This is a question I get a lot from people who are worried this may be just another fad diet. It is certainly not! The low FODMAP diet was created by researchers at Monash University in Australia to alleviate symptoms in people with Irritable Bowel Syndrome (IBS). It is currently considered the best dietary approach for this condition. A large body of research in different countries has shown it is successful in 50-80-% of people with IBS. But is it healthy? Let’s dig in and answer that question.
What Is a Healthy Low FODMAP Diet?
Whether the low FODMAP diet is healthy depends on how it is implemented. Let me digress for a moment to a better-known diet concept, that of a vegan diet. Most people would think that the vegan diet is very healthy. After all, it brings to mind pictures of environmentally friendly, animal-loving people feasting on salads, nuts, and beans.
However, the definition of a vegan diet verges on what it excludes – all animal products – rather than what it includes – plant-based foods. You could eat French fries, bagels, vegan cookies, and drink sodas and you could say you are a vegan.
Although I have exaggerated this example (at least I hope so!), you get the idea. Having a bagel with jam for breakfast, a vegan burger on a white bun with lots of ketchup for lunch, and a big plate of pasta with tomato sauce for dinner may be closer to what uninformed vegans may be eating and hardly be called a nutritious diet.
Inclusion Instead of Exclusion
Going back to whether the low FODMAP diet is healthy or not depends more on what you include than what you exclude. The low FODMAP protocol teaches you to limit high-FODMAP foods during the elimination phase. Then, minimize them according to tolerance once you have figured out your own personalized FODMAP diet.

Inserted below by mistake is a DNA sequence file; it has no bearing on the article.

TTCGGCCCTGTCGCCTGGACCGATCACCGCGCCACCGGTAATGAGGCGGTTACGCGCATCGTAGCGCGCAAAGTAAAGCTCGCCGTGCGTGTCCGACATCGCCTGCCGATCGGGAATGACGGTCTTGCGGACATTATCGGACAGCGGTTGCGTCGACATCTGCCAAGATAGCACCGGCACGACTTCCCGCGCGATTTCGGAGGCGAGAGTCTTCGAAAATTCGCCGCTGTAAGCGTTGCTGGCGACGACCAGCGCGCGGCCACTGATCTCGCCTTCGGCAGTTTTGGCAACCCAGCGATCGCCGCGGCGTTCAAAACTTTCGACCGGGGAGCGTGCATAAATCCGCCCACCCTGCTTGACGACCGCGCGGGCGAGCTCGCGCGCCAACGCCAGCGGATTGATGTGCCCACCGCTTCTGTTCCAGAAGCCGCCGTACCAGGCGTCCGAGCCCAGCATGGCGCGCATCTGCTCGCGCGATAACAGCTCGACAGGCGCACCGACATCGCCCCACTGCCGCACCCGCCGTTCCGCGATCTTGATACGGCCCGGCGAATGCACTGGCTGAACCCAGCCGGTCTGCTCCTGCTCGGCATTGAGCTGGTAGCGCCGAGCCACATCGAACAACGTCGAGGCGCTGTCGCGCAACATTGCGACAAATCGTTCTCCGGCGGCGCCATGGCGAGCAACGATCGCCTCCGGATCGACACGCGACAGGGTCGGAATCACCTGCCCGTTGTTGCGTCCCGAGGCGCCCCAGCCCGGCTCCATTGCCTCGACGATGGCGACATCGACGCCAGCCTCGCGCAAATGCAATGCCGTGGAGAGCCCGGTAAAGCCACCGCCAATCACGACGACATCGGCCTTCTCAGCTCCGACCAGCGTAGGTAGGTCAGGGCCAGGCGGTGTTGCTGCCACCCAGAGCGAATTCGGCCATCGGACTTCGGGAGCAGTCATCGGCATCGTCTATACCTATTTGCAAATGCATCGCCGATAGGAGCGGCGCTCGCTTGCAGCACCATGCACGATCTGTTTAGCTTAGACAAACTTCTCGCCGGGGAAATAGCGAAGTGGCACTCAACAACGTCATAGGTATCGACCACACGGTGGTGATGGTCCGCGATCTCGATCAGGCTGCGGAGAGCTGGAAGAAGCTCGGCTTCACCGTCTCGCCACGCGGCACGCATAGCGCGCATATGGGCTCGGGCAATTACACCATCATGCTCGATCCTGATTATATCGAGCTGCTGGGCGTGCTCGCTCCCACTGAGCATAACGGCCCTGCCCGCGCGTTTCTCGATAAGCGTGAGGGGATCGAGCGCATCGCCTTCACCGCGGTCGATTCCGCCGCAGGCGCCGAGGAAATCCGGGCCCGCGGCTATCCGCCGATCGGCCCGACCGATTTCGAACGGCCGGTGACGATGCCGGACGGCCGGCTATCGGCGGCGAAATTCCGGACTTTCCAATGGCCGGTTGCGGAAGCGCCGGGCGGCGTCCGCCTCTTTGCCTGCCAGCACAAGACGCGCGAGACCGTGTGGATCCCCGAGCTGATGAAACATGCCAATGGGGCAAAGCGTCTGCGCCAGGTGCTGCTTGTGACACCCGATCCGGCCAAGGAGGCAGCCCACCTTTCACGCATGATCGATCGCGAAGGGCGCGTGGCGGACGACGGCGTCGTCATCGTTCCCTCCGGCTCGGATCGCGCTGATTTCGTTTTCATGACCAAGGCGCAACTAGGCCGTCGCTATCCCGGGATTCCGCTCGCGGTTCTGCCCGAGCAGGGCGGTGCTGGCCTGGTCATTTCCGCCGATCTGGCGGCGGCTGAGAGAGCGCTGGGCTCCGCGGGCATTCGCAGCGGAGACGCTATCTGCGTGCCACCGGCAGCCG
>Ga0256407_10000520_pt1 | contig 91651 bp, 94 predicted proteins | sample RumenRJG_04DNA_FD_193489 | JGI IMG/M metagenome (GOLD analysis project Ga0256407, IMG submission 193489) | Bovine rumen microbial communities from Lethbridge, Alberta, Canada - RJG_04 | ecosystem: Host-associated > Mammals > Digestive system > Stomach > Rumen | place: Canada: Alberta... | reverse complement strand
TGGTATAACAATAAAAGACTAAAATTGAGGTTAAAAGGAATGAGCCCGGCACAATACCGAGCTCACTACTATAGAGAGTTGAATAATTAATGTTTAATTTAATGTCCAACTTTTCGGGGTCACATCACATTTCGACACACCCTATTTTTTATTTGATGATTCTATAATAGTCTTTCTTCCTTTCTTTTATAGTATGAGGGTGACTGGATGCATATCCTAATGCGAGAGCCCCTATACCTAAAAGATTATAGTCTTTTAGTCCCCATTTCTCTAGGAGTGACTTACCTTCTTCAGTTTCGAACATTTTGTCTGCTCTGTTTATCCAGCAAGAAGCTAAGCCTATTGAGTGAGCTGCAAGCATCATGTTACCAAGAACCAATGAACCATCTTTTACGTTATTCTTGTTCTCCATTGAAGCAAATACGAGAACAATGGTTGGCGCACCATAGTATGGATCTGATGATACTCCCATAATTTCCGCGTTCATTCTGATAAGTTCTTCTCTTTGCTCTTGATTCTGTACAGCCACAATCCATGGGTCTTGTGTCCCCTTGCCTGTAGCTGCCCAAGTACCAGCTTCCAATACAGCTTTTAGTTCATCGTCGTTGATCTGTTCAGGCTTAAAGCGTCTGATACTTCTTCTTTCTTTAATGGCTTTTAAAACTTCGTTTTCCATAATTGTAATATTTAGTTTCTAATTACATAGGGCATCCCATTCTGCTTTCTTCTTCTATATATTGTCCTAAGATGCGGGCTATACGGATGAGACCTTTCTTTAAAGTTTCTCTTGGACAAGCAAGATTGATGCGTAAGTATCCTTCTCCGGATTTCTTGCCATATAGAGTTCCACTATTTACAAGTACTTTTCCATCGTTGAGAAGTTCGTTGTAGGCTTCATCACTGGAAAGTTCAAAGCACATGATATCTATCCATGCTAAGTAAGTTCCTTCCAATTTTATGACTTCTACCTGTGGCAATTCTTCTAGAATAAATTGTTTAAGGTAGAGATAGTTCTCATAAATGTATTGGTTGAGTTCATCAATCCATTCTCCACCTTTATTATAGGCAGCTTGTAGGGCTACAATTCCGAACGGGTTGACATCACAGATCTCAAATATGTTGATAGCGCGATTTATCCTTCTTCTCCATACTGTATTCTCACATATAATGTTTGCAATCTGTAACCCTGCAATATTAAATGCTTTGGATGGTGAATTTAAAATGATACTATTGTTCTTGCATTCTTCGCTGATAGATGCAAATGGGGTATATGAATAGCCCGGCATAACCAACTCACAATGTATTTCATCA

Unfortunately, many people end up avoiding all high-FODMAP foods long term either because they are afraid of reintroducing them or because they don’t know that the low-FODMAP diet is not a life-long diet. They may get into a routine of eating the same few types of vegetables and fruit or avoiding some foods, like legumes and dairy altogether. In other words, a poorly planned low FODMAP diet can be lacking in important nutrients like calcium and B vitamins, and fiber. Working with a dietitian who is an expert in the low FODMAP diet can help you avoid this common mistake.
How You Can Rate Your Diet
Here are a few questions you may ask yourself to get an idea about how healthy your low FODMAP diet is.
1. Am I eating enough fiber?
You don’t need nutrition software to know whether you are eating enough fiber. Write down what you eat for 3-5 days and look back at your diary. Are you eating vegetables in your main meals and at least one snack? Consider your choice of protein-rich foods: are you occasionally eating some canned lentils or chickpeas? Are you including some nuts and seeds? See my 5 Tips to Eat More Fiber on a Low FODMAP Diet for more ideas.
2. Am I eating enough calcium?
Contrary to common belief, the low FODMAP diet is not a dairy or lactose-free diet. It is a low-lactose diet and can include small portions of hard cheeses, which are naturally low in lactose. Even lactose-intolerant people can tolerate small amounts of lactose. In addition, you can eat lactose-free dairy products freely. If you are avoiding dairy for other reasons – allergy to milk protein or other – there are many alternative calcium sources. Even vegans can eat enough calcium if they plan their diet well!
3. Am I eating the colors of the rainbow?
Is your diet white and red (gluten-free pasta and tomatoes)? Or do you choose vegetables and fruit with all the colors of the rainbow? This is an easy way to ensure you get the bounty of vitamins, minerals, and phytochemicals that vegetables and fruit have to offer. Chard, kale, spinach, carrots, red peppers, eggplant, kabocha, and summer squash are just some of the vegetables that have either negligible or small amounts of FODMAPs and you can eat them freely.
There are many low-FODMAP choices for fruit as well. Strawberries, raspberries, blueberries, and cantaloupe or honeydew in the summer, whereas in the fall/winter, you can find citrus fruits and kiwi just to name a few.
In summary, the low FODMAP diet – just like any other diet – can be healthy or not depending on how you implement it. If you’ve answered “yes” to all these questions – great job! On the other hand, if the answer to at least one of these questions is no, try some of the suggestions above.
Are you having trouble navigating a low FODMAP diet and figuring out what foods may be triggering your IBS symptoms, I can help!